Devoid of beaches or outstanding historical attractions, Laos’ main draw is its laid-back country. This Buddhism land has exotic charm in language, art and culture, creating a unique ethnic Laos. It is impossible to understand Lao culture without having at least a basic understanding of the Laos traditions. “5 Interesting Facts About Traditions of Laos” will be your roller coaster of a cultural ride in exploring this enigmatic travel destination. Plan your Indochina travel Laos with us now!
Every culture has its own values and belief. Being an Asian country, Laos shares some common values and beliefs with other neighbours. However, Laos has some unique ones of its own. Much of Laos perspective comes from the Buddhist beliefs. Around 60% of Laotian population practices Theravada Buddhism- the closest religion to the original meaning of early Buddhism. You can know a part of their belief in Buddhism by admiring Pha That Luang– a gold-covered large Buddhist stupa as well as the most important national monument. Despite modernization, much of Lao culture is profoundly reflected by Buddhist thoughts, attitudes and behaviours.
Like every country in the world, Laos costumes depend on gender and age but regarding the culture. Laos women dress properly. Laos custom dictates that women must wear the ceremonial phaa sin – a long, patterned textile skirt. Laos women often wear scarves and coiled hair styles when they attend a significant event. Laos men wear salong- big large pants to attend the important events. These day men dress in Western style and only wear the phaa biang on ceremonial occasions. Their hair is coiled down to the back and earrings. Both men and women in Laos do not have any decoration jewelries. It is important to dress and behave in a way that is respectful.
Food shares a lot in common with Thai food, and selections verge on the hot and spicy (sour). For Laos cuisine, rice is the staple- either glutinous sticky rice, served in small lidded baskets and eaten with the hand, or plain white rice, eaten with a spoon. 90% of the Laos people consume sticky rice. The basket which keeps the rice after steaming is called Tikao or kongkao and can be taken to everywhere. Sticky rice is often rolled into a ball and dipped into various dishes.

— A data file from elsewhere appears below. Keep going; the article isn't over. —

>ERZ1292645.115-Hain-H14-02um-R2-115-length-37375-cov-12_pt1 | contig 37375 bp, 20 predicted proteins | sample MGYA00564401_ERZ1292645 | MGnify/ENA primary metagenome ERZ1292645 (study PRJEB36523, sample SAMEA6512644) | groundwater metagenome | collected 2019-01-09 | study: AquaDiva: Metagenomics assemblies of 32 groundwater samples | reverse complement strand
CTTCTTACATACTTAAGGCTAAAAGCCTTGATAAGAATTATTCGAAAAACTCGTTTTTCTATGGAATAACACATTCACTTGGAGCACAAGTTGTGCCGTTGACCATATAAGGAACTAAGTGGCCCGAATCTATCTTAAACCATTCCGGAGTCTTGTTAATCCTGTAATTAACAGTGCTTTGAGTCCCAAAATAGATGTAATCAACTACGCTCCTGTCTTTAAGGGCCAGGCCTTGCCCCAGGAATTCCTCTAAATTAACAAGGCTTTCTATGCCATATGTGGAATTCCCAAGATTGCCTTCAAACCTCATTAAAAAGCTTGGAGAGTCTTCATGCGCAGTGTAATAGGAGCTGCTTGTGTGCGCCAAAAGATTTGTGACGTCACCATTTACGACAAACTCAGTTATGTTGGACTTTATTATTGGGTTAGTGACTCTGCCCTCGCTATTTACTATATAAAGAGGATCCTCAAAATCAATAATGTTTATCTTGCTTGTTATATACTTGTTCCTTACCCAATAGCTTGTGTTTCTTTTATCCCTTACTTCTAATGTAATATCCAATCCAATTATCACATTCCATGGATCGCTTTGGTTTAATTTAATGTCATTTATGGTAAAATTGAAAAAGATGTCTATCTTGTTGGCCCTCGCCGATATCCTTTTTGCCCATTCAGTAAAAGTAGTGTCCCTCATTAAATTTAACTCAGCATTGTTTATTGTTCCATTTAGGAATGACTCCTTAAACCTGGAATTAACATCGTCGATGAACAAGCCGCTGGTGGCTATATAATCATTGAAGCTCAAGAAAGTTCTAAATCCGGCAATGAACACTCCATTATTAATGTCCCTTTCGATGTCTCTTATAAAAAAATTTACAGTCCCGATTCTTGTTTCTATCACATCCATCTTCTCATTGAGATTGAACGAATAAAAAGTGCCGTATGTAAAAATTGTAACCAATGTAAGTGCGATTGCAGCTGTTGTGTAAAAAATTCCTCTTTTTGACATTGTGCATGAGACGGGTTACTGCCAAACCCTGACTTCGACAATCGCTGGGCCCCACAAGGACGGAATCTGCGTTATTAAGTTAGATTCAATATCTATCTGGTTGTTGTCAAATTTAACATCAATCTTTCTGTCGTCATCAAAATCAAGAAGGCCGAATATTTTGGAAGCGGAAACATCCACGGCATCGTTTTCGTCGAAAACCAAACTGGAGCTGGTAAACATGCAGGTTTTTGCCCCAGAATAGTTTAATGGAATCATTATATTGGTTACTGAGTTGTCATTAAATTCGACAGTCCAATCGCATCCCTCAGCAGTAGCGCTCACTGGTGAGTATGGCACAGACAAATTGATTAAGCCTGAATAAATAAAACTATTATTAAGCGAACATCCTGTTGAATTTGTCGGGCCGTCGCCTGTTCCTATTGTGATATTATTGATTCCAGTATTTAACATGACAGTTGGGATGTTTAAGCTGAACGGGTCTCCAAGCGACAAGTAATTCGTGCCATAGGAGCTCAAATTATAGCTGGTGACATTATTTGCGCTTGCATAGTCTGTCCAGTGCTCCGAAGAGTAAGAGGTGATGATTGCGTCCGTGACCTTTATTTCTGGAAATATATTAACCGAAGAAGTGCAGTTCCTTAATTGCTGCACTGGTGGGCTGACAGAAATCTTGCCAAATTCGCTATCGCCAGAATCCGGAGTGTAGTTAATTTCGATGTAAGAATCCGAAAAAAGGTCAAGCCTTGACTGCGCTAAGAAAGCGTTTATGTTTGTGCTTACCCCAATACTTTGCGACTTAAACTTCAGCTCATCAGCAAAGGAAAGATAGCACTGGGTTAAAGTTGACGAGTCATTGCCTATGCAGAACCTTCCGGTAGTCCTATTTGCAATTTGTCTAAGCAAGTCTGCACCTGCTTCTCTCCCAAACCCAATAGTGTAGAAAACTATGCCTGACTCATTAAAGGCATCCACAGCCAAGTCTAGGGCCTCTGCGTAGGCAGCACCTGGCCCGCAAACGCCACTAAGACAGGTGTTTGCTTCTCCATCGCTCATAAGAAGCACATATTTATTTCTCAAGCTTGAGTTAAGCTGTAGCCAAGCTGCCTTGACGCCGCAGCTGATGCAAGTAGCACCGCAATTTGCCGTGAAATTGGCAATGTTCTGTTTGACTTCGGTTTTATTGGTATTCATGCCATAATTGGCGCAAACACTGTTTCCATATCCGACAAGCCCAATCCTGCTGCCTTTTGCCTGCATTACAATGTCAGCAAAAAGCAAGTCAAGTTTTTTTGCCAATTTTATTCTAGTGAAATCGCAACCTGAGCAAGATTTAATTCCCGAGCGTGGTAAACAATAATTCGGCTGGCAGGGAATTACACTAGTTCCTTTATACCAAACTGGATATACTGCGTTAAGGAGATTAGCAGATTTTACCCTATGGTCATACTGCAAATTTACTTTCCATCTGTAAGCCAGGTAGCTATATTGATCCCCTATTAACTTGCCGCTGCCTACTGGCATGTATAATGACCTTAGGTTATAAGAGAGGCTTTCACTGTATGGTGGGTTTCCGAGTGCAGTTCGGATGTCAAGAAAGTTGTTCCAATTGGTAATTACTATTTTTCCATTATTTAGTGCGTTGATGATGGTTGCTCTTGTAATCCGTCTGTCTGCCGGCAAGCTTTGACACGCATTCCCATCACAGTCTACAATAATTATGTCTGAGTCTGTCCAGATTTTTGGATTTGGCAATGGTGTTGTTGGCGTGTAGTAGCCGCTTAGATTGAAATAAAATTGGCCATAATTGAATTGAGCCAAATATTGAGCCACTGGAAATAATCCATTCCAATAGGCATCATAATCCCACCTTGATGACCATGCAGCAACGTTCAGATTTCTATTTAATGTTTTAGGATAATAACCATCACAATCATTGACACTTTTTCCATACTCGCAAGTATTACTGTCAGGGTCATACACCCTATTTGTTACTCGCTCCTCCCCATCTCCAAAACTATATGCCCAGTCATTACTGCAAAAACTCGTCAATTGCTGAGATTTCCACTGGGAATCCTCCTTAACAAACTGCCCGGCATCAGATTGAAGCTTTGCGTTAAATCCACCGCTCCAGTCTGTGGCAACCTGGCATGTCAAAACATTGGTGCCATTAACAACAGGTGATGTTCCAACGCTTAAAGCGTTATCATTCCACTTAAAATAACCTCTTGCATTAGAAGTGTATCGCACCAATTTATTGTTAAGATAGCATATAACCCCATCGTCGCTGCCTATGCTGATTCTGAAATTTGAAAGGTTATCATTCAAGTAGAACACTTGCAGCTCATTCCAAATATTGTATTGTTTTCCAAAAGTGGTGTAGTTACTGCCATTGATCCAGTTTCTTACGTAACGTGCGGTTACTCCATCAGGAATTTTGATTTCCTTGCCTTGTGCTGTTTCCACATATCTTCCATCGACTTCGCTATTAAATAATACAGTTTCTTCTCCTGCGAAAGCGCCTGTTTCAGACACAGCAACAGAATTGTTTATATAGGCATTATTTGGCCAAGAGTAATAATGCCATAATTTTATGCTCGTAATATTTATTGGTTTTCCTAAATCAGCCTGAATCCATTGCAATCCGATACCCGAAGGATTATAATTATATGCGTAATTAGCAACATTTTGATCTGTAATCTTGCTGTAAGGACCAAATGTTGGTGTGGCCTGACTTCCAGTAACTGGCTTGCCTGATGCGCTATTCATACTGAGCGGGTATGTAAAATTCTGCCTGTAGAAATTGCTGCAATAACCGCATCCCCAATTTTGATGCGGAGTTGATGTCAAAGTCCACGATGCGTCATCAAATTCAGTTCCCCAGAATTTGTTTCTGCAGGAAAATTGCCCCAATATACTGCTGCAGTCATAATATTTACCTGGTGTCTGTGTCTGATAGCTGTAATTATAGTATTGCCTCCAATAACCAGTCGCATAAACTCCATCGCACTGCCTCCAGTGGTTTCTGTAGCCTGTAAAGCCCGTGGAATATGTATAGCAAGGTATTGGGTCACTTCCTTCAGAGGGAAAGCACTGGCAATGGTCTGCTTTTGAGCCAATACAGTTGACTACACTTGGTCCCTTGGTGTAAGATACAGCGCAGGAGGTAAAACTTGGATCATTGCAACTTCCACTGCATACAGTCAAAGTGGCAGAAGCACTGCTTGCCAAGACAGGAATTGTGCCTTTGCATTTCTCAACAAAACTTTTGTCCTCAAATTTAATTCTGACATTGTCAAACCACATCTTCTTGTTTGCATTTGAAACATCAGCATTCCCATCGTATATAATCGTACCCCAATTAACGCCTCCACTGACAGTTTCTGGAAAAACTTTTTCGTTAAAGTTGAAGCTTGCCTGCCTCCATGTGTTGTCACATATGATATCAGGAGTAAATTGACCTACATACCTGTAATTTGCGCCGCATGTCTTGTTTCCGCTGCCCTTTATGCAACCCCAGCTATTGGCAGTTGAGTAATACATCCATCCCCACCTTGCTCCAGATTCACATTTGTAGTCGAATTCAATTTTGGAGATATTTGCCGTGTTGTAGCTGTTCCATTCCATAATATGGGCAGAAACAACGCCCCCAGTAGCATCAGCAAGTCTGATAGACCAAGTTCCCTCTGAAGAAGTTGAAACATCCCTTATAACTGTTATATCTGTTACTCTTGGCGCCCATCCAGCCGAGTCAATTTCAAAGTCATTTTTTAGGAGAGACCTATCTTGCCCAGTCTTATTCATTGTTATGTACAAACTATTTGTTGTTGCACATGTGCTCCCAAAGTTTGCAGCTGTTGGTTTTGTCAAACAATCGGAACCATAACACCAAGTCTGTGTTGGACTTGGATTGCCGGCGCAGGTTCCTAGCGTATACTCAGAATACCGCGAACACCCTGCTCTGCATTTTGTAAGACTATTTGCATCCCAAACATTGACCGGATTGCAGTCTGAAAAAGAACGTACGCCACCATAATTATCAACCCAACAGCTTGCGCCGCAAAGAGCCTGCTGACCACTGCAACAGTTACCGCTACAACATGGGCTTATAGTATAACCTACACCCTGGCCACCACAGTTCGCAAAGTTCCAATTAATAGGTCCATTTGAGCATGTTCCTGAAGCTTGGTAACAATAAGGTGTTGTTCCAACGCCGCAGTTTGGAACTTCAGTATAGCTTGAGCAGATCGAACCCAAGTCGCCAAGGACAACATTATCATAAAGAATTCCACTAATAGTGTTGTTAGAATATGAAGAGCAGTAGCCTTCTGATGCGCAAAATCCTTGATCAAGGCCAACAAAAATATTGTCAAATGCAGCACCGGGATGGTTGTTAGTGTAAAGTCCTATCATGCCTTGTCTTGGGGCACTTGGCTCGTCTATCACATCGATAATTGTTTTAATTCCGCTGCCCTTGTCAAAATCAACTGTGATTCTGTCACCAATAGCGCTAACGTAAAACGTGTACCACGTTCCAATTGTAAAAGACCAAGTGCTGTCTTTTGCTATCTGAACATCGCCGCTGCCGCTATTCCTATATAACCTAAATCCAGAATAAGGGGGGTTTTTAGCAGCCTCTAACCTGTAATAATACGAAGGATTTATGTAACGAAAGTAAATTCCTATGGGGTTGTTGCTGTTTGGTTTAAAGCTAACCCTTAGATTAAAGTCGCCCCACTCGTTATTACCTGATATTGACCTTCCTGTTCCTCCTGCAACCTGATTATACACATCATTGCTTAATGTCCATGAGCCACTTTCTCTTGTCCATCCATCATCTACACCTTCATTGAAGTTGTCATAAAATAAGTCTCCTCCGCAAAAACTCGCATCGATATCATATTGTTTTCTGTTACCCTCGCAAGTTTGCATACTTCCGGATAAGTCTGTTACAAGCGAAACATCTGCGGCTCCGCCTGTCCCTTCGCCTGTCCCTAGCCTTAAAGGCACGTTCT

Laos dishes are often cooked with fresh ingredients such as vegetable, freshwater fish, duck, beef, pork, and chicken. Spicing is tangy, using lemongrass, chili, ginger, tamarind, coriander, lemon juice, and aromatic herbs, etc. A common Laos dish is larb, made of minced meat, chicken, fish, or vegetable tossed with garlic, chili, green onions, and lime juice. To enjoy delicious food in Laos, book 5 days in Laos tours now
Laos Traditional Arts
Laos traditional arts divides into classical and folk forms. Classical arts are strongly associated with Hindu mythology, Buddhism, and former Laos royalty, while folk arts are connected with animist Laos hill tribes. The stronger and more vibrant form is the folk arts. Folk songs and dances are closely related to festivals.
Laos folk dances telling the joys of life and work have existed for many centuries. The national dance is the lam vong, a slow revolving circle dance with men on the outside and women on the inside cheering graceful together with hand movements and simple footsteps. Music for the lam vong is provided by the khen, a handheld bamboo reed instrument.
Laos is home to more than 132 ethic groups with a history steeped in war, imperialism and mysticism. Imagine a country where your pulse relaxes, smiles are genuine and locals are curious about you. “5 Interesting Facts About Traditions of Laos” is a small piece in this mysterious picture. From hedonist to gourmand, every type of traveller seems to find what they are looking for.